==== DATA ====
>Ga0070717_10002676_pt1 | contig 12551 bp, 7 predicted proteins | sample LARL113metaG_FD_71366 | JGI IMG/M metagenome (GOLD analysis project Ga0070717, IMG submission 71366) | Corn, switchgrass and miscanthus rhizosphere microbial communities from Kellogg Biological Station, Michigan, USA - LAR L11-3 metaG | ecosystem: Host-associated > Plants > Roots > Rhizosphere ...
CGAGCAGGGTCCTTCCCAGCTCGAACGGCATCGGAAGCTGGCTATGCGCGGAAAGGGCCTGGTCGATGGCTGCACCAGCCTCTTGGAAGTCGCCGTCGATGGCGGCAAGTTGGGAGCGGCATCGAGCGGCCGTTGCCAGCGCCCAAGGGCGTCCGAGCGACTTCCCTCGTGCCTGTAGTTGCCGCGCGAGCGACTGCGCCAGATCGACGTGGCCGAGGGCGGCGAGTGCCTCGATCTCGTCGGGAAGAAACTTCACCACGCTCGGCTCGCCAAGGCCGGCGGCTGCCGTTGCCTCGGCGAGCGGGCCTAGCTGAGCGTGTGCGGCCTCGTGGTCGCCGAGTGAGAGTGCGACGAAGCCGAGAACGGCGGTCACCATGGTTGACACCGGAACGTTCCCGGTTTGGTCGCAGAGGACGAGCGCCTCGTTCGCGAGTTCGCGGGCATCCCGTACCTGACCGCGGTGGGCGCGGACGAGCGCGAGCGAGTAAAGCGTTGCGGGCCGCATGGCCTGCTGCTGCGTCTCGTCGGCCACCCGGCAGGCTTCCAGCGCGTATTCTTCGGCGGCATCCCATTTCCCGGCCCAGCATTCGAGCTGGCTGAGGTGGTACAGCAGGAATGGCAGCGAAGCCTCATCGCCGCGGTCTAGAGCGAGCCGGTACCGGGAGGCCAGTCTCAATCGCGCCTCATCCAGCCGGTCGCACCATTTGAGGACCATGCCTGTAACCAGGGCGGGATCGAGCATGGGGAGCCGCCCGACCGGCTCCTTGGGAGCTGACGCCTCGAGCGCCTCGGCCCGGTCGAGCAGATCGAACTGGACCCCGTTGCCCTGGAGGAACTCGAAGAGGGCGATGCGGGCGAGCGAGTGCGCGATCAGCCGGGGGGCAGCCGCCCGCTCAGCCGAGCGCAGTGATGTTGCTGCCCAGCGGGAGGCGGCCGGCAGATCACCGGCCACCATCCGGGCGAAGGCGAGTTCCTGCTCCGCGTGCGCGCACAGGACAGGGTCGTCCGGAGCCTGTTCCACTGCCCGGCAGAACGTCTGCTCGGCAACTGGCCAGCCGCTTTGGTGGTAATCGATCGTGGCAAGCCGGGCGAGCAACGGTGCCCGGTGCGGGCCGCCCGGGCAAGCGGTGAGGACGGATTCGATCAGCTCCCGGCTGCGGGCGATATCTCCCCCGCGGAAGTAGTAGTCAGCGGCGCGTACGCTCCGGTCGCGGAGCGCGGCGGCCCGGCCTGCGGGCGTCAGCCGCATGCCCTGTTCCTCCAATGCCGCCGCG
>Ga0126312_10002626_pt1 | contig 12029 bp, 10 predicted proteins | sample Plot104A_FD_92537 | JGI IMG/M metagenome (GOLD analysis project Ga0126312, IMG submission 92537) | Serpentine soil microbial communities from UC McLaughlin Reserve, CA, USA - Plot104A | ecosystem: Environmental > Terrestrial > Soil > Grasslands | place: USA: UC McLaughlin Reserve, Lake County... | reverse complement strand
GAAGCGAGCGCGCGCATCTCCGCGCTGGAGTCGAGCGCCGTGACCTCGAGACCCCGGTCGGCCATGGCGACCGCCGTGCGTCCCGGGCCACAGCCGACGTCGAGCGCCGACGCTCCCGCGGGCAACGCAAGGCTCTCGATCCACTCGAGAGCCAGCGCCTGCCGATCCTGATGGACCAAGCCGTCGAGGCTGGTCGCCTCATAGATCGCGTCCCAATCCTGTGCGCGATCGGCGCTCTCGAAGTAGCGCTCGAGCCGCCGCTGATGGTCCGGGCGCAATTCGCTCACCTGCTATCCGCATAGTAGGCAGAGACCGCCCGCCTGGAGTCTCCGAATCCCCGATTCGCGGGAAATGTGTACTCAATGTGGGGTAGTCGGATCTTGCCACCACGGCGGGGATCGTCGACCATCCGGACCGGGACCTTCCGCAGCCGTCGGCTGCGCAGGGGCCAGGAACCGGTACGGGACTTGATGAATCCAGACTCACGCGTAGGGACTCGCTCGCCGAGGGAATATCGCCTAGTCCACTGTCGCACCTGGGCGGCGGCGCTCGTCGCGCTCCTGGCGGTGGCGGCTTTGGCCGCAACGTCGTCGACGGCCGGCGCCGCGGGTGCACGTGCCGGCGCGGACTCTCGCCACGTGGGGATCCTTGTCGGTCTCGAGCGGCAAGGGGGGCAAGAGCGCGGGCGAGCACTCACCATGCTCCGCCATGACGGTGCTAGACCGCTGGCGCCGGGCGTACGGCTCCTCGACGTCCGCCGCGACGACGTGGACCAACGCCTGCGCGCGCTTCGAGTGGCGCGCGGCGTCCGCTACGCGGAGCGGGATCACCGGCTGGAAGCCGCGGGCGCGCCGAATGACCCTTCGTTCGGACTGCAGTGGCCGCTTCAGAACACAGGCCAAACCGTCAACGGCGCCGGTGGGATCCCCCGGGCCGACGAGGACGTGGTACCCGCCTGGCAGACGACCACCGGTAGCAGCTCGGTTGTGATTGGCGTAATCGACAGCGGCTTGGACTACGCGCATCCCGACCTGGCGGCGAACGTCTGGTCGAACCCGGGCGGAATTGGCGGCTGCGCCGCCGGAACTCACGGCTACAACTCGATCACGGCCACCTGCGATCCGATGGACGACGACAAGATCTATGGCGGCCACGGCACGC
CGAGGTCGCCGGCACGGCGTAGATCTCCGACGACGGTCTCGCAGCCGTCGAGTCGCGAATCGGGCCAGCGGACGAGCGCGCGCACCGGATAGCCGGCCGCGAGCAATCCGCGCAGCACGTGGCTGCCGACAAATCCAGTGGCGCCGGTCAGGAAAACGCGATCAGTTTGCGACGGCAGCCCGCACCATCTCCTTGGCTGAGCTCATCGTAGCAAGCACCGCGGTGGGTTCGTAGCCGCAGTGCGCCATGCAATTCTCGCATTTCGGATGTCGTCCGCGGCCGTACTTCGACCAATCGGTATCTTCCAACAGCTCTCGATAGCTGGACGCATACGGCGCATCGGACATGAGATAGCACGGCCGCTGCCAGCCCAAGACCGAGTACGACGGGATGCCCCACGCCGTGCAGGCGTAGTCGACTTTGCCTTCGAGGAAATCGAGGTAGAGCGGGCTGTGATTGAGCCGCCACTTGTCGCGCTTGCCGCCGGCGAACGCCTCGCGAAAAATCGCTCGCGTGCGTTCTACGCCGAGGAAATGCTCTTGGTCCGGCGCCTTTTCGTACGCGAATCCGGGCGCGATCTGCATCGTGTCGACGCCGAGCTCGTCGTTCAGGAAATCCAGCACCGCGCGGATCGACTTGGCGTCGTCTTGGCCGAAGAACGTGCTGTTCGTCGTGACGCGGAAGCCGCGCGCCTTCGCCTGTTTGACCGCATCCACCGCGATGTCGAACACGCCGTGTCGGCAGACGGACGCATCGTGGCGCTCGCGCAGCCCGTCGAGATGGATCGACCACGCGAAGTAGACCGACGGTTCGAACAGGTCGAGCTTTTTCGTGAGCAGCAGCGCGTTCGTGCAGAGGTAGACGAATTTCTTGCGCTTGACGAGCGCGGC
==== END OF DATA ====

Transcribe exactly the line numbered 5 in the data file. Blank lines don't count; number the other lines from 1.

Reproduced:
CGAGGTCGCCGGCACGGCGTAGATCTCCGACGACGGTCTCGCAGCCGTCGAGTCGCGAATCGGGCCAGCGGACGAGCGCGCGCACCGGATAGCCGGCCGCGAGCAATCCGCGCAGCACGTGGCTGCCGACAAATCCAGTGGCGCCGGTCAGGAAAACGCGATCAGTTTGCGACGGCAGCCCGCACCATCTCCTTGGCTGAGCTCATCGTAGCAAGCACCGCGGTGGGTTCGTAGCCGCAGTGCGCCATGCAATTCTCGCATTTCGGATGTCGTCCGCGGCCGTACTTCGACCAATCGGTATCTTCCAACAGCTCTCGATAGCTGGACGCATACGGCGCATCGGACATGAGATAGCACGGCCGCTGCCAGCCCAAGACCGAGTACGACGGGATGCCCCACGCCGTGCAGGCGTAGTCGACTTTGCCTTCGAGGAAATCGAGGTAGAGCGGGCTGTGATTGAGCCGCCACTTGTCGCGCTTGCCGCCGGCGAACGCCTCGCGAAAAATCGCTCGCGTGCGTTCTACGCCGAGGAAATGCTCTTGGTCCGGCGCCTTTTCGTACGCGAATCCGGGCGCGATCTGCATCGTGTCGACGCCGAGCTCGTCGTTCAGGAAATCCAGCACCGCGCGGATCGACTTGGCGTCGTCTTGGCCGAAGAACGTGCTGTTCGTCGTGACGCGGAAGCCGCGCGCCTTCGCCTGTTTGACCGCATCCACCGCGATGTCGAACACGCCGTGTCGGCAGACGGACGCATCGTGGCGCTCGCGCAGCCCGTCGAGATGGATCGACCACGCGAAGTAGACCGACGGTTCGAACAGGTCGAGCTTTTTCGTGAGCAGCAGCGCGTTCGTGCAGAGGTAGACGAATTTCTTGCGCTTGACGAGCGCGGC